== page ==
Seed Saving Guide – The Onions

Most people are familiar with the common garden onion, with its large, multi-layered bulb, that makes a person’s eyes water, when it is cut.

There are three basic groups of onions, within the Cepa species, and only one of them produces seed. A second group produces topsetting bulbils, and the third comprises those onions that divide vegetatively, such as shallots and potato onions.

1. Cepa group: Biennial onions that produce flowers and seed. This group includes our common garden onions. (Check out The Ultimate Guide to Growing Onions)
2. Proliferum group: produces topsetting bulbils. Besides the bulbils, these types of onions can occasionally produce flowers, which can cross with the cepa group. The onions of this group are known as Egyptian onions, tree onions, or walking onions. (Growing Guide for the Proliferum Group)
3. Aggregatum group: reproduces similarly to garlic – by ‘cloves’. This group includes shallots, potato onions, and multiplier onions. (Growing Guide for the Aggregatum Group)

Common onions are biennials, requiring two growing seasons to produce more seed. As for all biennials, it is best to dig the bulbs in the fall, roguing off-type bulbs (which can be eaten) and only keeping the bulbs that are true-to-type for planting in the spring. This is called the seed-to-bulb-to-seed method.

In mild winter areas, a gardener can plant onion seed in late summer, and leave the bulbs in the ground to overwinter, and the onions will produce flowers for seed saving the following spring. This is called the seed-to-seed method. It is less reliable at producing true-to-type seed, since off-type bulbs are not rogued out.

(For more details on growing onions, click here.)

The onion greens will begin to bend over toward the end of summer or in early fall. When you see this happening, you know it’s almost time to harvest the bulbs. The bulbs need to be dried (or ‘cured’) for 10 to 14 days, in a warm area out of the sun.

Many garden books tell you to just pull them and dry them in place in the garden, but if they get sunburned, they won’t store as long and they’ll rot more easily. Either remove them to a warm, dry area where they won’t be exposed to sunlight, or, if you do choose to leave them in the garden, you can spread a light layer of dry grass clippings over the top of them. They’ll still be able to dry out properly without the threat of being sunburned.

After the onions are dry, you can braid the onions as you would garlic, or remove the dried tops, before storage.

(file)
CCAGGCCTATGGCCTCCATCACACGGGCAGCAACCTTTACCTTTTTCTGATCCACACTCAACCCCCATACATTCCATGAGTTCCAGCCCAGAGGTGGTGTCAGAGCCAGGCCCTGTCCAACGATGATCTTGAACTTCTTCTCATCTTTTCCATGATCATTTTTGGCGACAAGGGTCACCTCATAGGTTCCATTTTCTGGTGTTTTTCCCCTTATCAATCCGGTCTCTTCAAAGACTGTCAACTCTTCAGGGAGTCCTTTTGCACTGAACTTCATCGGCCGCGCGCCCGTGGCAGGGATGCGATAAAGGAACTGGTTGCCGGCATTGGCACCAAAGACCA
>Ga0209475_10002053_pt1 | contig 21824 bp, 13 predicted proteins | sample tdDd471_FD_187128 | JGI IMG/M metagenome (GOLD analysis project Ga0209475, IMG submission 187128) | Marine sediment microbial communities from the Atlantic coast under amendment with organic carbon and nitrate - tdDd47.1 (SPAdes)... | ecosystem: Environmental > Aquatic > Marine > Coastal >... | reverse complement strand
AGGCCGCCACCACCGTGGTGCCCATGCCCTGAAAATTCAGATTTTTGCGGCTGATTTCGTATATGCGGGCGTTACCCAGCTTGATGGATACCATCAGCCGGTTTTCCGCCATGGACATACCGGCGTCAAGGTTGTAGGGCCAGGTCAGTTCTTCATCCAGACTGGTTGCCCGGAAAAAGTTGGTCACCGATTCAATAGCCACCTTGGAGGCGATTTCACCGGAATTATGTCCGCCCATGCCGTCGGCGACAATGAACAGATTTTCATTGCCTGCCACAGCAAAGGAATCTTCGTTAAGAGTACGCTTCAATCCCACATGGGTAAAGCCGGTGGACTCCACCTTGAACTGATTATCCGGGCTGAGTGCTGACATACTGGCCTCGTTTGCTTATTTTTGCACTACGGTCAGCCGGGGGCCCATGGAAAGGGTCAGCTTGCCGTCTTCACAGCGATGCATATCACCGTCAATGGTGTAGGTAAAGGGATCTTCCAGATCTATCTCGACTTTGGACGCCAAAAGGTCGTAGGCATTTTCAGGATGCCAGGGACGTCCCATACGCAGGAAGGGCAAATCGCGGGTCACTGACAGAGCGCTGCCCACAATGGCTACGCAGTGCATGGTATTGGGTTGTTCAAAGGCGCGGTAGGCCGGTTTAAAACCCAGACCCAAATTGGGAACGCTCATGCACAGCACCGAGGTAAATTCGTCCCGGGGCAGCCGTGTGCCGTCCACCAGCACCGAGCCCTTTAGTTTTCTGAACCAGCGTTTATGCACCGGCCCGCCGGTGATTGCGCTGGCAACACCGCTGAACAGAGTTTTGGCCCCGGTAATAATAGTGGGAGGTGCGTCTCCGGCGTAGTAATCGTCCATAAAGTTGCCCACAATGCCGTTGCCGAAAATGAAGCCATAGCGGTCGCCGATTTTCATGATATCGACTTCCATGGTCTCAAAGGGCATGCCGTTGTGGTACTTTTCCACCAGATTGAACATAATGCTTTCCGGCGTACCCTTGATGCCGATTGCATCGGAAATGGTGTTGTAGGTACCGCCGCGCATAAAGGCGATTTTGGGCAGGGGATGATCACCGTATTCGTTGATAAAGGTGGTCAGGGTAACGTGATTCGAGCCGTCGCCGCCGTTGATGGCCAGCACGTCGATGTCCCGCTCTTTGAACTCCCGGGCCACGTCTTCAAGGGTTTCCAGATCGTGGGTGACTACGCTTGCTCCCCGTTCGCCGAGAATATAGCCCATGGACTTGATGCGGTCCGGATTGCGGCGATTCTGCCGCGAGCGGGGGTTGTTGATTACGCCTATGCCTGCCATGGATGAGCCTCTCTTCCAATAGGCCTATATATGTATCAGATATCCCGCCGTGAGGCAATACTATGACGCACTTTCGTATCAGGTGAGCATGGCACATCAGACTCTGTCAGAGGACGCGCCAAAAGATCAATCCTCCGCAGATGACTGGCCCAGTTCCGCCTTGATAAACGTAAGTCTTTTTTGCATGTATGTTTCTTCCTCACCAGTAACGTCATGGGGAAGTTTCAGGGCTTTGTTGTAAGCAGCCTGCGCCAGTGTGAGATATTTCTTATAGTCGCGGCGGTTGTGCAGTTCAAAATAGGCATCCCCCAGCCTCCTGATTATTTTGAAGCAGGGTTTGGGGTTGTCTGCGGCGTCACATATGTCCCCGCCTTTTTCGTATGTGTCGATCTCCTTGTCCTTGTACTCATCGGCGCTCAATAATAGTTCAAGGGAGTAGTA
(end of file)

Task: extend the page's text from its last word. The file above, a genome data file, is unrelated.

It is best to store them between 33℉ to 45℉, with humidity less than 70%. They can store this way for up to 6 months.

After a sufficient cool, resting period, (during which the onion will not sprout or grow, no matter how optimal the conditions you give it) the onion will enter dormancy. Once the onion is in dormancy, when the conditions are right the onion will break dormancy, sprout, and begin growing again.

Re-plant the best onions the following spring. They will soon send up a flower stalk with hundreds of little flowers in a globe shape.

These flowers will set seed better if insects are allowed to do the pollination work as they naturally do. If you have more than one onion flowering in your garden at the same time, either alternate day caging or try bagging with hand-pollination.

Harvest the seed heads when they begin to turn brown, but before they shatter. Bend the stalks and place the seed head inside a brown paper bag before cutting the stem, to avoid losing seed.

Allow the seed heads to continue to dry on a tarp in a warm, dry location out of the sun. Most of the seeds will fall from the seed heads quite easily once the individual pods are fully dry. To remove the rest, you can gently flail the seed heads, jog on them, or rub them with your hands.

To winnow, use a gently-blowing fan rather than wind so that the air flow is kept consistent.

Shallots, Potato Onions, and Multiplier Onions are propagated vegetatively. That is, they don’t produce flowers and seed. Instead, they produce underground bulbs, very similar to garlic cloves.

When harvesting shallots or multiplier onions, save the smaller ones for replanting. These bulbs are naturally identical to the mother plant.

Top-setting Onions

Egyptian onions, or walking onions, also reproduce vegetatively, though instead of growing many separate cloves underground, they grow bulbils at the top of a stem.

Occasionally these onions will produce flowers, which can cross with common onions. When this happens, the flower stalks should be bent over to prevent them reaching maturity. Do not break them off, or water could collect in the hollow leaves and cause rotting.

Harvest the bulbils when the stems begin to wilt. You can either eat them (use them fresh or store them in the freezer) or you can replant them to propagate Egyptian onions.

Plant the bulbils in the fall, throughout the United States. You can harvest them as onion greens, or bunching onions, in the spring.

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